The first lecture, “Cosmos and Landscape,” will delve into pagan and Christian views of creation. It will also investigate the dominance of humankind over the beasts and the vegetal world, as well as modern theories of a shift from a horizontal view to a vertical perspective of the relation between the natural world and the divine, which Christianity endorsed. In the second lecture, “Animal and Vegetable,” Lane Fox will address the hierarchy and symbolism of animals and plants in pagan and Christian art. The impact of these views on both groups’ experience, including martyrs and Christian holy men in isolated settings, will be considered. (Please note that the second lecture will be held at the British School at Rome.) The final lecture, “Signs and Catastrophes,” will reflect upon the previous two and compare omens and signs, prodigies and miracles, in pagan and Christian worldviews. A particular focus will be explanations of natural catastrophes, including volcanic and seismic disasters, which are still part of our world today. The lecture will conclude with reflections on the end of the world and the perverted natural symbols used to address it.

Robin Lane Fox is an ancient historian and gardening writer best known for his works on Alexander the Great. He is an emeritus fellow of New College, Oxford, and a reader in ancient history at the University of Oxford. A fellow and tutor in ancient history at New College from 1977 to 2014, Fox now serves as garden master and as extraordinary lecturer in ancient history for both New and Exeter Colleges. His major publications, for which he has won literary prizes, include studies of Alexander the Great and ancient Macedon, Christianity and Paganism, and the Greek Dark Ages. His most recent book, published in 2015, concerns the patristic author Augustine of Hippo. Lane Fox is also the gardening correspondent of the Financial Times.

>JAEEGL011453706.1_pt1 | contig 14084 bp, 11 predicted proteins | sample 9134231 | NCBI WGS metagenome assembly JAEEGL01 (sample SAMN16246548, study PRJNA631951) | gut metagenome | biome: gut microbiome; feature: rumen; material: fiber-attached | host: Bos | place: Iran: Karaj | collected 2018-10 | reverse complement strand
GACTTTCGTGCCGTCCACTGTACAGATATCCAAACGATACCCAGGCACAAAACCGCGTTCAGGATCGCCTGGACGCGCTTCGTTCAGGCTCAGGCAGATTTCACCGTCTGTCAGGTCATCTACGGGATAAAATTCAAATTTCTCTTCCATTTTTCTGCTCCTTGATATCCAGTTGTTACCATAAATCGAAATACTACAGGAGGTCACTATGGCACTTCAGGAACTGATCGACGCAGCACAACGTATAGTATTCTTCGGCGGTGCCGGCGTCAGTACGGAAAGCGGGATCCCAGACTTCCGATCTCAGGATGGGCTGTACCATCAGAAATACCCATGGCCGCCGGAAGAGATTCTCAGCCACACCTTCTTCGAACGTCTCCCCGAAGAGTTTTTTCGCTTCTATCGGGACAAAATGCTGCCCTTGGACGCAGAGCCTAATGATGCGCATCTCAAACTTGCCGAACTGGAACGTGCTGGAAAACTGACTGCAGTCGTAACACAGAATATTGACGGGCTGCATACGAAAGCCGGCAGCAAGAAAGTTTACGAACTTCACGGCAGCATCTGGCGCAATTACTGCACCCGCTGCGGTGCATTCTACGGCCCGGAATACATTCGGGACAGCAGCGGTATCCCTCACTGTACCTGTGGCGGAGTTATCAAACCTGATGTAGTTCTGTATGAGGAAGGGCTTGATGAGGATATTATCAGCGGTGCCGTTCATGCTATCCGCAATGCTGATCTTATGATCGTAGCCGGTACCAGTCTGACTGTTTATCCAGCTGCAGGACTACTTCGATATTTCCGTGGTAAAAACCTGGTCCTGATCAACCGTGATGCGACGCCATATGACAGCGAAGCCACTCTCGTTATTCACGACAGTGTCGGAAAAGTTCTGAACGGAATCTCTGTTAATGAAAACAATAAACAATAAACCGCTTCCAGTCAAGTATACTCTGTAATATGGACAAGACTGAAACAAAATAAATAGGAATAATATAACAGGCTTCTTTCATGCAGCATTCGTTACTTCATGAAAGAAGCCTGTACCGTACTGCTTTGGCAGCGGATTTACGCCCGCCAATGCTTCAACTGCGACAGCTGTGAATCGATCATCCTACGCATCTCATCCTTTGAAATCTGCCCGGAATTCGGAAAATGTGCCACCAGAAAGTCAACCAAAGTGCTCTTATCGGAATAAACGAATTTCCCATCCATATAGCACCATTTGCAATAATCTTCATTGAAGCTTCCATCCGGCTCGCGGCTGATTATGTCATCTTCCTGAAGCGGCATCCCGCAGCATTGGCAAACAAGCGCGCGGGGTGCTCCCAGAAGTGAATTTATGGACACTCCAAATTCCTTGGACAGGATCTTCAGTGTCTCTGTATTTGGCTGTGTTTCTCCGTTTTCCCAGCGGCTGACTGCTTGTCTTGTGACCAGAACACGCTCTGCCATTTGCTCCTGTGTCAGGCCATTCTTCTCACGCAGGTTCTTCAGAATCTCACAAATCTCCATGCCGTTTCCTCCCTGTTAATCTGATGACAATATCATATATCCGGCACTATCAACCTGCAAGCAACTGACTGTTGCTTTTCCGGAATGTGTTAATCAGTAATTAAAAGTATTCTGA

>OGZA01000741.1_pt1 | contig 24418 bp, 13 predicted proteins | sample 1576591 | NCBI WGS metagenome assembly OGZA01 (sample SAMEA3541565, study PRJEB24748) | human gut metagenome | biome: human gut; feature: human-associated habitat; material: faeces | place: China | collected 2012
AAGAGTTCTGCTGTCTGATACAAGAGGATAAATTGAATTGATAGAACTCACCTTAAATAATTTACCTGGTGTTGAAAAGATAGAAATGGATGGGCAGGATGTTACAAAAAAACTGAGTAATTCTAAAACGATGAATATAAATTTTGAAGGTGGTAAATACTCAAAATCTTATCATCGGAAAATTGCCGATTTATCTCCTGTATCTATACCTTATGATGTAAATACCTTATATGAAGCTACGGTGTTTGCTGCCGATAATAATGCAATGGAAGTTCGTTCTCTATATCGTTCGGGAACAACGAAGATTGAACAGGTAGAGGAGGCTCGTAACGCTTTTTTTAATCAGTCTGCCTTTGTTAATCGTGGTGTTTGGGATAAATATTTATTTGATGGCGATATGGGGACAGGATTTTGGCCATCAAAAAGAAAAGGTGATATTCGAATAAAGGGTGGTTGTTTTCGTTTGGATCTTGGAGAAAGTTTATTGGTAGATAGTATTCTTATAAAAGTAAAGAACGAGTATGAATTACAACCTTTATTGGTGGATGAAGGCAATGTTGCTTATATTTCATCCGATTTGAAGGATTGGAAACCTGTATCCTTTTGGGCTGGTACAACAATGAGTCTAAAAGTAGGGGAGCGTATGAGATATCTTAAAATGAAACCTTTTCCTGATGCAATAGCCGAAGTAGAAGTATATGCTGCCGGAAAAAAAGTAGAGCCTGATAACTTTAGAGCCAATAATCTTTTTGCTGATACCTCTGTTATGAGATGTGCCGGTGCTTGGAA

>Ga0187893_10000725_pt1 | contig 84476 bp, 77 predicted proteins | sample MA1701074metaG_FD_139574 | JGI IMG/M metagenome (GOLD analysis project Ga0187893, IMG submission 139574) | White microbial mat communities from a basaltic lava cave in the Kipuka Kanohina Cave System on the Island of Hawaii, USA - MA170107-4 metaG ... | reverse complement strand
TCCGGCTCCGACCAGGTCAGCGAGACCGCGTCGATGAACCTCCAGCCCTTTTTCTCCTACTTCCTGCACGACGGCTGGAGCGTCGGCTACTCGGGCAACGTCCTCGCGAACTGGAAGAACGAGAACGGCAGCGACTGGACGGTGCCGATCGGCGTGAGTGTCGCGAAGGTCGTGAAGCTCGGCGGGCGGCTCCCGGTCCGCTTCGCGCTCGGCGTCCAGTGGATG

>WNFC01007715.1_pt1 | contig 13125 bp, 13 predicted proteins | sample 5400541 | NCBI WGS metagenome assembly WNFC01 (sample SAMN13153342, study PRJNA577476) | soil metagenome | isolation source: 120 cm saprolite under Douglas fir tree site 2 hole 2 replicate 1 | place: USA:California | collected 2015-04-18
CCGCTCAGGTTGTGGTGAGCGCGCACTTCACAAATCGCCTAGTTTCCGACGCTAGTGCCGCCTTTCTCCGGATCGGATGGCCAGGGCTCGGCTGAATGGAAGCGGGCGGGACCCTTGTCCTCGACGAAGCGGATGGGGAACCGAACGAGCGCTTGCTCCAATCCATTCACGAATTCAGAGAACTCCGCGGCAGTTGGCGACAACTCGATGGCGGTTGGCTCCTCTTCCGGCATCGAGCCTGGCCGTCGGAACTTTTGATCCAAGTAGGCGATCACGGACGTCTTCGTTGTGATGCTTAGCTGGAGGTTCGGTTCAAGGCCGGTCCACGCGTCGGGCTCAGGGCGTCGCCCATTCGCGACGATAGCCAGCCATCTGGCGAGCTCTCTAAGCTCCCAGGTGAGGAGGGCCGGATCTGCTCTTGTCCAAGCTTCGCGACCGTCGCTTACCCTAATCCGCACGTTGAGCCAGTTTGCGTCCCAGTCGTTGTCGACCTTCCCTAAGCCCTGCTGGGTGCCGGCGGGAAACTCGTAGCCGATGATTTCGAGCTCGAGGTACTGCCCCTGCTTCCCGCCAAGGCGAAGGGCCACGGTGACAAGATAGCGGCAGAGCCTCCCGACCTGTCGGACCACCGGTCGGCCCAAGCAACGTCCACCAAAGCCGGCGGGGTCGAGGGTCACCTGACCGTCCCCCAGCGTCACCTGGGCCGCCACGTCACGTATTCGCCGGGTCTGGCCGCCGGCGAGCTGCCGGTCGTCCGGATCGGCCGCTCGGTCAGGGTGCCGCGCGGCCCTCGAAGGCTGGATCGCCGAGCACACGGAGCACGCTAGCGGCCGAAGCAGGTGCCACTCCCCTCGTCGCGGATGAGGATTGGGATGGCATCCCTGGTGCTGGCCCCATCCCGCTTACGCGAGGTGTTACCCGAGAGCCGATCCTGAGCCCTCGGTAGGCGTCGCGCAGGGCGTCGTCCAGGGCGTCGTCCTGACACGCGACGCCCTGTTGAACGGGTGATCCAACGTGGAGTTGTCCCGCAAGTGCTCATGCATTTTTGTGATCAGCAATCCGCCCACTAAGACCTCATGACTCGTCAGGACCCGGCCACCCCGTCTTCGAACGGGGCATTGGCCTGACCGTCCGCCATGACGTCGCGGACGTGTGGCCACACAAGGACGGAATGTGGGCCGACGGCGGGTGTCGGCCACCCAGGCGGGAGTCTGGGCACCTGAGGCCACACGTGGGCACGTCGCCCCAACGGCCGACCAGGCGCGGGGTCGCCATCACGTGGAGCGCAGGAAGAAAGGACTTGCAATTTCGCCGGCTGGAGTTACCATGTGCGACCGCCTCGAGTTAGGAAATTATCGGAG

Thomas Spencer Jerome (1864–1914) was an American lawyer and a lover of Roman history who lived on Capri from 1899 until his death. In his will he endowed a series of lectures to be jointly administered by the University of Michigan and the American Academy in Rome, to be delivered at both institutions. The revised lectures are typically published by the University of Michigan Press.

All lectures will be given in English.

Robin Lane Fox – The Natural World: Pagans and Christians – Animal and Vegetable

Thursday, November 8, 2018–6:00 PM
British School at Rome
Via Antonio Gramsci, 61
Rome, Italy
Robin Lane Fox – The Natural World: Pagans and Christians – Cosmos and Landscape

Detail of an Antioch mosaic (526–40 CE) at the Worcester Art Museum

The Thomas Spencer Jerome Lectures Series is among the most prestigious international platforms for the presentation of new work on Roman history and culture. They are presented at both the American Academy in Rome and the University of Michigan. In 2018, the forty-fifth year of the lecture series, Robin Lane Fox, a noted scholar of ancient history, will discuss the natural world in pagan and Christian Rome.

The lectures will explore the differing approaches to the natural world by pagans and the early Christians, from Paul and the Gospels to circa 500 CE. They will bring out differing emphases in their respective writings and art and will ask what practical effects such different ways of seeing had on contemporary life.